The deadline for proposals is July 15. Please submit your proposal and any questions you may have to

New Programming and Membership Benefits…

Jeffers Studies is one way we share insights and ideas concerning Jeffers. Other ways include our RJA–THF webinars and our newly introduced programming channel for Zoom-based seminars and open discussions. For more information about the programming channel and for a sign-up link, click here:

If you have not already done so, please remember to remit your 2022 membership dues. Here is a link to the “Join or Renew” page on our website: For those of you who have already renewed, thank you!

News from Jeffers Country

We are pleased to welcome Rick Applegate (Tucson, AZ), Ronald Janssen (Huntington Station, NY), Clark McCann (Issaquah, WA), John Ryan (Howell, NJ), and Katrien Vander Straeten (Wayland, MA) as new members of the RJA.

Cory Willard published “Uncenter Yourselves: Revisiting Robinson Jeffers’s Inhumanism in the Age of The Overstory” in Western American Literature, Vol. 56, No. 3-4 (2021), 237-52:

An art exhibit titled The Fire of Heaven: Enrique Martínez Celaya and Robinson Jeffers is on display at the Monterey Museum of Art (Monterey, CA) from May 12, 2022, to October 9, 2022:

Elise M. Eden performed three recitals and submitted a “Voice Dissertation” for a DMA at the University of Michigan in 2021. One of the recitals featured a performance of Songs of Autumn—five poems by Jeffers set to music by composer Jessica Hunt.

Sara Judy completed a PhD dissertation at the University of Notre Dame in April 2022 titled “Singing in the Late Season: Prophetic American Poetry in the Post-War Period.” Her study “shows how social protest poetry written in the U.S. after the second World War, by Robinson Jeffers, Muriel Rukeyser, and Jorie Graham, challenges and complicates traditional notions of prophecy in American poetry.”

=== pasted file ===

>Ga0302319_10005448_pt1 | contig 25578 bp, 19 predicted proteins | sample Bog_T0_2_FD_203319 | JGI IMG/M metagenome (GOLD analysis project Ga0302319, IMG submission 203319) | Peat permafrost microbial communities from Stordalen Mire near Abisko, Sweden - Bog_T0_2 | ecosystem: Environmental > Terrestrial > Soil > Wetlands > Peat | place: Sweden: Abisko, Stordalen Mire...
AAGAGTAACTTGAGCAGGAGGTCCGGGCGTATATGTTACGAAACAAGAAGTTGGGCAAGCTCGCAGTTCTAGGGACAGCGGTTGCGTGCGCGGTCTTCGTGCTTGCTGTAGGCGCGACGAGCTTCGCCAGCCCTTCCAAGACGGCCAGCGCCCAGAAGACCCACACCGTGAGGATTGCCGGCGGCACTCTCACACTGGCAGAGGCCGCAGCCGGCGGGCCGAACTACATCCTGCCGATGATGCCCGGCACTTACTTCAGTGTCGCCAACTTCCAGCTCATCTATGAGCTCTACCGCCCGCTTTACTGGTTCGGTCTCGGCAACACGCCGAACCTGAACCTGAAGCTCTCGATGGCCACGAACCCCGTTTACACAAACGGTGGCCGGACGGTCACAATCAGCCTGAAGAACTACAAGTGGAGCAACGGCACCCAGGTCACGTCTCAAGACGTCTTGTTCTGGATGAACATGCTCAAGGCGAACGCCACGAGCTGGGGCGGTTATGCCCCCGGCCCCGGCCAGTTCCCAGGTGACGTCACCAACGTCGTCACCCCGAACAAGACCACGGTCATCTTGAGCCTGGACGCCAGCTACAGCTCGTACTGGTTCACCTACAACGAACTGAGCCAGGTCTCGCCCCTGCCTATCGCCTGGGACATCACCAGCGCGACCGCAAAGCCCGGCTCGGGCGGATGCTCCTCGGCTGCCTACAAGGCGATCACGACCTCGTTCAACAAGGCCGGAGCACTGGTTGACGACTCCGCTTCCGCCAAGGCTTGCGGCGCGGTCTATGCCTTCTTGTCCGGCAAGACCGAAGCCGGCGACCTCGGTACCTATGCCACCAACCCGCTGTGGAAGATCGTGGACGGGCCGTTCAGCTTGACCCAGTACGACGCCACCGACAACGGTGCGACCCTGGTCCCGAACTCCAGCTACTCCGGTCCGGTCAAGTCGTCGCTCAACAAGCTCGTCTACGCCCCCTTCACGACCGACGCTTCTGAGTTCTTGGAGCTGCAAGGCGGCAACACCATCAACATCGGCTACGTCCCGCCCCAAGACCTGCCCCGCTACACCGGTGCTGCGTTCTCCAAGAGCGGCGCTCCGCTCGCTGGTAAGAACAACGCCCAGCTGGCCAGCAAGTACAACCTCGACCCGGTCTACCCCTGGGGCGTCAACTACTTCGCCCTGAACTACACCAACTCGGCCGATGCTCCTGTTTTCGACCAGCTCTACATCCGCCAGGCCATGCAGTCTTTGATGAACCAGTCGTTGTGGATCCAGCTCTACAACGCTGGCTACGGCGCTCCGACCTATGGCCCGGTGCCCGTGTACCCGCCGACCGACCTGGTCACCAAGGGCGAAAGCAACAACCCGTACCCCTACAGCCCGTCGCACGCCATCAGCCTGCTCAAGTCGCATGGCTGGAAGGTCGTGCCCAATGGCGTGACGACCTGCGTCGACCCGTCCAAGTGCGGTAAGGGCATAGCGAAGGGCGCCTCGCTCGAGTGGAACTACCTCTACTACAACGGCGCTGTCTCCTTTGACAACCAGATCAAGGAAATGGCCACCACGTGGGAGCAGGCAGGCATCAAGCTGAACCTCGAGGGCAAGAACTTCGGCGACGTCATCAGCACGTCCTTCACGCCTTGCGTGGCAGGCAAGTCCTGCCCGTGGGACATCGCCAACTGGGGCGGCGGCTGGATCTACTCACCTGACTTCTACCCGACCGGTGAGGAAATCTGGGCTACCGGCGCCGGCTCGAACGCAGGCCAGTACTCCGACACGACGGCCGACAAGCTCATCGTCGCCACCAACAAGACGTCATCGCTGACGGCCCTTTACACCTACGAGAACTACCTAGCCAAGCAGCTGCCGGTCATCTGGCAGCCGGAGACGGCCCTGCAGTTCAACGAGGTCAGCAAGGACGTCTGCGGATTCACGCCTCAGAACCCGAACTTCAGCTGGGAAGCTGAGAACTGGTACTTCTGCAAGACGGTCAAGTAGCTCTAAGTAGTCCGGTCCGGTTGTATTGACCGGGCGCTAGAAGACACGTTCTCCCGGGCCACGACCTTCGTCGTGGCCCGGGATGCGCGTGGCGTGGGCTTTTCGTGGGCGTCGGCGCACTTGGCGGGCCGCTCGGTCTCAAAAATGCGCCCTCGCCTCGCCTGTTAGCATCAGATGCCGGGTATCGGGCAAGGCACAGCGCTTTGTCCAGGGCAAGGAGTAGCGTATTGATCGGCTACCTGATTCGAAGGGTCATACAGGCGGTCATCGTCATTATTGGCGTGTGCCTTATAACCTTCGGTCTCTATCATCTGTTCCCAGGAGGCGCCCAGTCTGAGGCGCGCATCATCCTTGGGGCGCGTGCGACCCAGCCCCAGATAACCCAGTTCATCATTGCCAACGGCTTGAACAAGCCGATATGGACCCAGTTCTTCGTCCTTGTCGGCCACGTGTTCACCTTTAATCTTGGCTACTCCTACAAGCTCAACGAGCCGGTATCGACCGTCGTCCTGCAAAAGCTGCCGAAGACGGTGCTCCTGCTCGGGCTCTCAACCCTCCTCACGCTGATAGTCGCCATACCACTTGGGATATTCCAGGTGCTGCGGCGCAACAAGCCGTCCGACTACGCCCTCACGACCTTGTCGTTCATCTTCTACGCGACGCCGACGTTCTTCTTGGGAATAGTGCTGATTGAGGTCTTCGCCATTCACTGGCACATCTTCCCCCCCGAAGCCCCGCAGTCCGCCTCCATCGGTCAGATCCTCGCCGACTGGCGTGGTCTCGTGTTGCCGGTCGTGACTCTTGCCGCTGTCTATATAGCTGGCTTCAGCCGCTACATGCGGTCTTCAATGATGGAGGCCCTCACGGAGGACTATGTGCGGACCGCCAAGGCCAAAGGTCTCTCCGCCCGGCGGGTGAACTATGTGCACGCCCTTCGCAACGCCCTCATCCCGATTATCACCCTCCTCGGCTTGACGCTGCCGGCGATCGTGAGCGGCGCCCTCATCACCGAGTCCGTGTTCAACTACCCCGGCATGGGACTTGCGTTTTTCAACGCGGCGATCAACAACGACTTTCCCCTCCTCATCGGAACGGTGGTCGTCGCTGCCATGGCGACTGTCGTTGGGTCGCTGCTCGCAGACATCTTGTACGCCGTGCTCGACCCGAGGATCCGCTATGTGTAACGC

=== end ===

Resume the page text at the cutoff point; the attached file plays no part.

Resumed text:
Carter Davis Johnson earned an MA at Virginia Tech University in April 2022 with a thesis titled “The Dust Dwellers: The Environmental Philosophy of John Steinbeck, Robinson Jeffers, and Jack London.” Johnson examines “the environmental philosophy of three Californian modernists . . . collectively named the Dust Dwellers: John Steinbeck, Robinson Jeffers, and Jack London” from a Jungian perspective.

Congratulations to Tim Hunt on Voice to Voice in the Dark, a new collection of poems scheduled for publication by Broadstone Press on July 15. As one appreciative reader writes, “I love how this luminous book sees a person—any person, not just a poet, or a singer, or a revolutionary—as a voice among voices—and by doing so, enables us to hear America again.” For more information see

RJA-THF Webinar Videos

The webinar series co-sponsored by the Robinson Jeffers Association and Tor House Foundation explores the nature, impact, and cultural contexts of the work of Robinson Jeffers.  For recordings of the  webinars to date, please use the links below.

Tamar and Other Poems: A Centennial Conversation: Brett Colasacco, Robert Faggen, Geneva Gano, and Susan Shillinglaw hosted by Tim Hunt (April 30, 2024)

Robinson Jeffers & Contemporary Poetry—The On-Going Dialogue: A Conversation with Katie Peterson and André Naffis-Sahely hosted by Tim Hunt (August 18, 2022)

Robinson Jeffers, Herman Melville & Lorine Niedecker—Poets of Transhumanity: A Conversation with Elisa New and Gillian Osborne hosted by Tim Hunt (April 21, 2022)

Two Newly Published Robinson Jeffers Titles presented by Debbie Sharp and Tim Hunt and hosted by Aaron Yoshinobu (January 27, 2022)

New Voices and New Directions in Jeffers Scholarship featuring Katharine Bubel, Brett Colasacco, and Geneva Gano (August 26, 2021)

Looking at Jeffers: Portraits – Weston, Hagemeyer, and Contemporary Bronzes hosted by Amy Essick and featuring Carol Matranga Courtney, Will Pettee, and Matt Weston (April 30, 2021)

Robinson Jeffers’ “Shine, Perishing Republic,” “Shine, Republic,” and “Shine, Empire: A Panel Discussion featuring Shelley Alden Brooks, Whitney Hoth, and Robert Zaller (January 28, 2021)

Setting Robinson Jeffers to Music: A Conversation with Christopher Anderson Bazzoli and Jessica Hunt. Hosted by Melinda Coffey Armstead (October 25, 2020)

Robinson Jeffers’ “The Purse-Seine”: A Panel Discussion featuring James Karman, Elliot Ruchowitz-Roberts, and Susan Shillinglaw (July 29, 2020)